Skin cancer is the abnormal growth of skin cells most often developed by exposure to the sun. Too much ultraviolet radiation from the sun or artificial sun such as tanning beds can damage DNA in skin cells. Over 80% of skin cancer is caused by overexposure to UV radiation.  DNA communicates to cells and tells them how to function. If enough DNA damage accumulates over time, it can cause the cells to start growing out of control, potentially leading to skin cancer. 

Changes are made to the skin because of the sun including effects of aging and an increased risk of developing wrinkles, freckles, liver spots and skin cancer. Significant impacts on the body related to sun exposure include tumors, skin discoloration, dilated small blood vessels, damaged elastic in skin tissue, damage to the eyes such as cataracts, pterygium and macular degeneration, premature aging, and precancerous and cancerous lesions on the skin. There are 3 main types of skin cancer: basal cell carcinoma, squamous cell carcinoma and melanoma. Basal cell carcinoma appears as small, smooth pearly or waxy bumps on the face or neck that present as a flat, pink, red or brownish in color lesion. Squamous cell carcinoma appears as a red nodule or as a rough, scaly, flat lesion that often becomes crusty, itchy and can bleed. Melanoma appears as a pigmented patch with an irregular appearance. Melanoma is the most serious because if left untreated can spread to other organs and be life-threatening. If caught and treated early, before it advances and spreads to other parts of the body, melanoma can almost always be cured.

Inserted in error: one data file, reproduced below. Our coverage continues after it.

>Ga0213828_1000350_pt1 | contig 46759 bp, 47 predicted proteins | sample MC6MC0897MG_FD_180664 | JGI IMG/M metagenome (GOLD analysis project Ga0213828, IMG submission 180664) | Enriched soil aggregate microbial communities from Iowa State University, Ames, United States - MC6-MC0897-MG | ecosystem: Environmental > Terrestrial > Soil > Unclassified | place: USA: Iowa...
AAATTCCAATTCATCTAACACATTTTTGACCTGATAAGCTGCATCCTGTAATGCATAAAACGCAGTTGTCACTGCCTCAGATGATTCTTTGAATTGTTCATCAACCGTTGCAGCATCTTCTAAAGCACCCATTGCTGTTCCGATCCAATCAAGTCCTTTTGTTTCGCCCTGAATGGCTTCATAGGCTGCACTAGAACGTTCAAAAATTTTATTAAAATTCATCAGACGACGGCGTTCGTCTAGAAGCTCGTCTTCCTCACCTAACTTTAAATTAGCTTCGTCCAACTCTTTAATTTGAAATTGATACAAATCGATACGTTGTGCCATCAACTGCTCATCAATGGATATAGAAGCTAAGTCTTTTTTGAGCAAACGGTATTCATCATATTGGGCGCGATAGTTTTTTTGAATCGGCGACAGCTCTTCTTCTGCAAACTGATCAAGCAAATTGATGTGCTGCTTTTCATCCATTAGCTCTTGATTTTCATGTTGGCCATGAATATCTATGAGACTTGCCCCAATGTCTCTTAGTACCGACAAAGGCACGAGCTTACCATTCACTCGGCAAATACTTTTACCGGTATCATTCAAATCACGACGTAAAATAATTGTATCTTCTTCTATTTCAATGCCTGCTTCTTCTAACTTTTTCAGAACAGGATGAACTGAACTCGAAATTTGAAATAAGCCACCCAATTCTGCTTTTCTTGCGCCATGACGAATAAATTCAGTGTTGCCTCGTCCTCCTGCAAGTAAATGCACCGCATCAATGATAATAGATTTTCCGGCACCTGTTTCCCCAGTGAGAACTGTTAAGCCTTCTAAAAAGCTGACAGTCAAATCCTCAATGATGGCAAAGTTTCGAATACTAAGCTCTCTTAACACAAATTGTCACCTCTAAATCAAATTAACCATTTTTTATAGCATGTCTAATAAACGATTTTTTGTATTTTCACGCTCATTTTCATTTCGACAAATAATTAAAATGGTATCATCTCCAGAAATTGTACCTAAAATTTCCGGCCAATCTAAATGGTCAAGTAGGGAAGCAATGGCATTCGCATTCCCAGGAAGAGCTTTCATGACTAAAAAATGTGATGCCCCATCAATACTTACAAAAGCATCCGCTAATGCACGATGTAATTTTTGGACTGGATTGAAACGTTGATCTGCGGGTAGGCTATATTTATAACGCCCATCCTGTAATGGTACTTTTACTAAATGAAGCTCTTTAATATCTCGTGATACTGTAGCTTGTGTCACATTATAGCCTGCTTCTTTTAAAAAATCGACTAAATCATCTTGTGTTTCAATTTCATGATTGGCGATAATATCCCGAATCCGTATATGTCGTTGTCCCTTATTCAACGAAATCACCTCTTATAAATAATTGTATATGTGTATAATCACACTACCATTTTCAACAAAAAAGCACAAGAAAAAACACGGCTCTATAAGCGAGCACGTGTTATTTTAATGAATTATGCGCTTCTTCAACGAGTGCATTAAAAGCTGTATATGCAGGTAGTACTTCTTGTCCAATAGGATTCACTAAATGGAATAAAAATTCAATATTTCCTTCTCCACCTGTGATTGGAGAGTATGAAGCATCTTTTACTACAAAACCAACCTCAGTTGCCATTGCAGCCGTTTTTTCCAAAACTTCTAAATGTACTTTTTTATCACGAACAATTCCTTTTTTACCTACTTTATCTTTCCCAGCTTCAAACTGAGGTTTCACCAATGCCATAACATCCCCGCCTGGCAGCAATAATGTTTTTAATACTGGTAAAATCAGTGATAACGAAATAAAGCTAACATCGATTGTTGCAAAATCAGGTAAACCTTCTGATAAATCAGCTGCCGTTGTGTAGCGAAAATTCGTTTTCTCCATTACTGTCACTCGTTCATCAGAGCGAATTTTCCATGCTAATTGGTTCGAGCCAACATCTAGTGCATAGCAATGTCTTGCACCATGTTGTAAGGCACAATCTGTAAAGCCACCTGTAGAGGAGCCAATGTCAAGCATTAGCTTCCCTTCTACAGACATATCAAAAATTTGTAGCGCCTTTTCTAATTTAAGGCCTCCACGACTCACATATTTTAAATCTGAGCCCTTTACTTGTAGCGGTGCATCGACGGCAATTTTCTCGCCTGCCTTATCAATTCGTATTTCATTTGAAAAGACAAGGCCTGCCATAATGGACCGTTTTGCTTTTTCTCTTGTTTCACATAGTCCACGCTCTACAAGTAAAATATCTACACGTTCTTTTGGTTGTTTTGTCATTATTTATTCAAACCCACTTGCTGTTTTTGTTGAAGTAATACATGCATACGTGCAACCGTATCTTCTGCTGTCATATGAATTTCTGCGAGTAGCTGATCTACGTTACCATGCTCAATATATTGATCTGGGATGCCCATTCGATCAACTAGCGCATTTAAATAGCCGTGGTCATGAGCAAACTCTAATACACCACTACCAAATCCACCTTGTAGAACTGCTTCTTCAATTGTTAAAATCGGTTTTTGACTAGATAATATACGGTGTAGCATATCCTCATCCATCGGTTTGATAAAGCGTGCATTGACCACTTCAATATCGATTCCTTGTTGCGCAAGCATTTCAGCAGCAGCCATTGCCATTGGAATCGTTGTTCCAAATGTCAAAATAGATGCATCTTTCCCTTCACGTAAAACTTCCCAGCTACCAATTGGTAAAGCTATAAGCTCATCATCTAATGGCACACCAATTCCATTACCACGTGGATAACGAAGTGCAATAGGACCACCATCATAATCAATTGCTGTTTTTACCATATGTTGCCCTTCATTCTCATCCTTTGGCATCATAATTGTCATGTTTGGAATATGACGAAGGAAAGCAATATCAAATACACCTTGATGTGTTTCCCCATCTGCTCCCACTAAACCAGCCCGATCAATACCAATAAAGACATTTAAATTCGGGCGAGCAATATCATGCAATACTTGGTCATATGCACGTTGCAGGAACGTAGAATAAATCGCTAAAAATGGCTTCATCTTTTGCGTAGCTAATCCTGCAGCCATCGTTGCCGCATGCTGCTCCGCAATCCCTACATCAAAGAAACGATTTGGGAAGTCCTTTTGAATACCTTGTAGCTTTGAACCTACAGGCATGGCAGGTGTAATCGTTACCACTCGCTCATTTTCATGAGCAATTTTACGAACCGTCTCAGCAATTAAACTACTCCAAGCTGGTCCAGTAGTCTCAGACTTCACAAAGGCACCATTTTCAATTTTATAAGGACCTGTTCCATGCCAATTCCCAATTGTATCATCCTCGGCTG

Detection of skin cancer begins with a visual assessment of the skin. The ABCs of skin help with both early detection and prevention of growth. The ABCDE acronym stands for asymmetry, border, color, diameter and evolving for the characteristics of skin damage that dermatologists look for when diagnosing and classifying melanomas.  Asymmetry refers to one half of a mole that does not match the other. Border refers to the edges of the mole, specifically if they are irregular, ragged, notched or blurred as opposed to normal moles that are round or oval. Color refers to the uneven color of the mole. It may include shades of brown or black or patches of pink, red, white or blue. Diameter refers to whether a spot is larger than 6 millimeters across. Evolving refers to if the mole is changing in size, shape or color. 
If you notice any new spots on your skin, spots that appear different from any other, and any of the ABCs of skin cancer, make an appointment with THE CENTER for Advanced Dermatology for early detection and prevention. Skin evaluations can be made by calling 602-867-7546 or visiting WEBSITE for more skin cancer and skin care information.